The Waverly rezoning petition, which seeks to rezone most of the area to two mixed-use “innovative” city planning categories, MUDD-O and MX-2, is scheduled to go to the zoning committee at 4:30 p.m. March 26 and to come back to the City Council for a vote at 6 p.m. April 28. The meetings are at the Charlotte-Mecklenburg Government Center, 600 E. Fourth St.

Two other public hearings Monday night generated more, and more heated, discussion.

The first, a proposal by Hawthorn Retirement LLC to build a nursing home on Providence Road between Lakeside Drive and Kuykendall Road, was opposed by nearby homeowners who said they believe the three-story facility is too tall and would not fit in with its surroundings.

The developer wants to build a 120,000-square-foot, 134-suite residential facility on about 11 acres. Nearly half of the seats in the nearly full City Council meeting chamber were occupied by opponents of the nursing home.

In Monday night’s second controversial project, Stonehunt LLC wants to rezone nearly 6 acres in Midtown’s historically black neighborhood of Cherry from a multifamily district with a density of 9.3 units per acre to one that would allow only 7.53 single-family units per acre.

Stonehunt plans to construct 39 detached homes and two duplexes – a total of 43 units on 41 lots.

But about 30 people who live in Cherry, led by Sylvia Bittle Patton, who spoke for the group, say they oppose the change because the homes would be too expensive for former and current residents of Cherry to afford.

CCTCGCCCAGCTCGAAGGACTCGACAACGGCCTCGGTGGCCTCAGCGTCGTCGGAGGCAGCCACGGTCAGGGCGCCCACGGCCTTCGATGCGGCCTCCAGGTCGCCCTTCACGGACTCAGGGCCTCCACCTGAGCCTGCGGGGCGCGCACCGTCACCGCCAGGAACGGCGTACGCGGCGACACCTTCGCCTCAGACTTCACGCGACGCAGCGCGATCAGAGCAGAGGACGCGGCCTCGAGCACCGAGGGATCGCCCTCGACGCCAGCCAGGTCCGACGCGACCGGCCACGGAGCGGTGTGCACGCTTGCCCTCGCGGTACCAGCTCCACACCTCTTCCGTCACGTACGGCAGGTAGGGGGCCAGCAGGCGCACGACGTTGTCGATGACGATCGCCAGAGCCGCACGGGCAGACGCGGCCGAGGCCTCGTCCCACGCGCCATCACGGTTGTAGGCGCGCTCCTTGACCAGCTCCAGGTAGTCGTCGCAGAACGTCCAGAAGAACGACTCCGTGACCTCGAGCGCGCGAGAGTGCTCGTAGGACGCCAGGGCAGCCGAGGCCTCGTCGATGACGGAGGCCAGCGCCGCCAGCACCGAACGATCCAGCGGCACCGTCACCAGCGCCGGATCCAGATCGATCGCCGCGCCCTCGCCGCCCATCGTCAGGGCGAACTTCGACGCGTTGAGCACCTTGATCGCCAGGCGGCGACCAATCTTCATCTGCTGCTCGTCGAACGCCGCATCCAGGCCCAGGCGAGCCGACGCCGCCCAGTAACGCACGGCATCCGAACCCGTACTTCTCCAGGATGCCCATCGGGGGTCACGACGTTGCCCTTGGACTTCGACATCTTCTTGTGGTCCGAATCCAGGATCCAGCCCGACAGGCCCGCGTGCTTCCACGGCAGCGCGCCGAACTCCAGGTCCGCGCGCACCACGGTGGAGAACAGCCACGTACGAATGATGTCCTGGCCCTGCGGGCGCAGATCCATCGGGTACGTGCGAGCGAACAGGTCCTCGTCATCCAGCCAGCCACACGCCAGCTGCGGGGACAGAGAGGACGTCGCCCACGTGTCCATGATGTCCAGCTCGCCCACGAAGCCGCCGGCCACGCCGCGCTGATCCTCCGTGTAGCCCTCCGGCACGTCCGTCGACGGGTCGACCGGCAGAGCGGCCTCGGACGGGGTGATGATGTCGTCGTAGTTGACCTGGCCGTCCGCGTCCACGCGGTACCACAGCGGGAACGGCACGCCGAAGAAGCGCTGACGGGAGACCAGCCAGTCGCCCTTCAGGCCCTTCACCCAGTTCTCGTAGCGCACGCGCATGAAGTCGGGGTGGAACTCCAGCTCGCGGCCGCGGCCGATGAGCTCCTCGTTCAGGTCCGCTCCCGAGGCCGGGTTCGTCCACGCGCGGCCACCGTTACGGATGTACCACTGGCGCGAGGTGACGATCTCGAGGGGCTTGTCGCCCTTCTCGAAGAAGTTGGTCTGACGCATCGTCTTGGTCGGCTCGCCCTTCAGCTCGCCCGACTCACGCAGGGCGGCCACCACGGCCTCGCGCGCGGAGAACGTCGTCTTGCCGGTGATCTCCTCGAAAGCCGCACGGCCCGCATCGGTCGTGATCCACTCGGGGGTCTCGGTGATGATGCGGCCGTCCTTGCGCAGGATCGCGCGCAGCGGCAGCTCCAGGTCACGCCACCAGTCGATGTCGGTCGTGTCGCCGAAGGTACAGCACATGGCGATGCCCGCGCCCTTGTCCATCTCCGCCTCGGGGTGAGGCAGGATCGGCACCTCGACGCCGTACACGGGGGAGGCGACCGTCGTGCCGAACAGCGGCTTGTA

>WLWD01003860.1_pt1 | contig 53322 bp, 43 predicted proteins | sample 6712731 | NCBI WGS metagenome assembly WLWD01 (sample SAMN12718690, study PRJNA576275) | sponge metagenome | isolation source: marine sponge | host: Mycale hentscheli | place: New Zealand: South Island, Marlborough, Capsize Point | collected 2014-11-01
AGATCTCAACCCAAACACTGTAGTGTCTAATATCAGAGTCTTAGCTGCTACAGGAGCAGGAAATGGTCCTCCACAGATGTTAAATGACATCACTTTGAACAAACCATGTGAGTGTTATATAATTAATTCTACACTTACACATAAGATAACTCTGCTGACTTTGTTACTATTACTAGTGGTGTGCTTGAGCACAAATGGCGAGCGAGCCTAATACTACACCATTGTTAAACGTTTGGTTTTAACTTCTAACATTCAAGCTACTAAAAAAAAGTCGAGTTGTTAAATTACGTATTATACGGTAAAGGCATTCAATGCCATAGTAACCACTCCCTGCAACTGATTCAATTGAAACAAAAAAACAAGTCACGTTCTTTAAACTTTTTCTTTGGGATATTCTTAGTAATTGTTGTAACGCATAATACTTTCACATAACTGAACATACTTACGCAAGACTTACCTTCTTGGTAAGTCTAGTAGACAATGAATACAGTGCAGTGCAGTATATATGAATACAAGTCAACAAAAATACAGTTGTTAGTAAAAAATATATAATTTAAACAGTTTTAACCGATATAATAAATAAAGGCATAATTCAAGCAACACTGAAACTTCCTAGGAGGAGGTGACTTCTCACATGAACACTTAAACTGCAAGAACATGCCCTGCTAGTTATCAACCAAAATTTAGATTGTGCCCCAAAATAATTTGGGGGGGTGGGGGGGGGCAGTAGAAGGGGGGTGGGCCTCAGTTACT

Bittle presented a long history of the acreage dating back to the federal urban renewal movement of the 1960s and ’70s through today, saying that the land’s backstory indicates it was always intended for affordable housing at below market rates, either for rent or for sale, multi- or single-family. She told the council that her group has two protest petitions with more than 1,000 signatures.

District 1 City Councilwoman Patsy Kinsey, who represents Cherry, won several rounds of applause from the gallery.

“These are very nice looking houses, but they don’t blend in with the neighborhood; they look like $600,000 houses,” she said.

Kinsey added that affordable housing would better allow the neighborhood to both gentrify and retain its current character. Several members of the City Council discussed issues of gentrification, but then asked City Manager Ron Carlee and City Attorney Bob Hagemann to research both the history of the land and whether the issues raised by the protesters could be legally considered in a rezoning decision.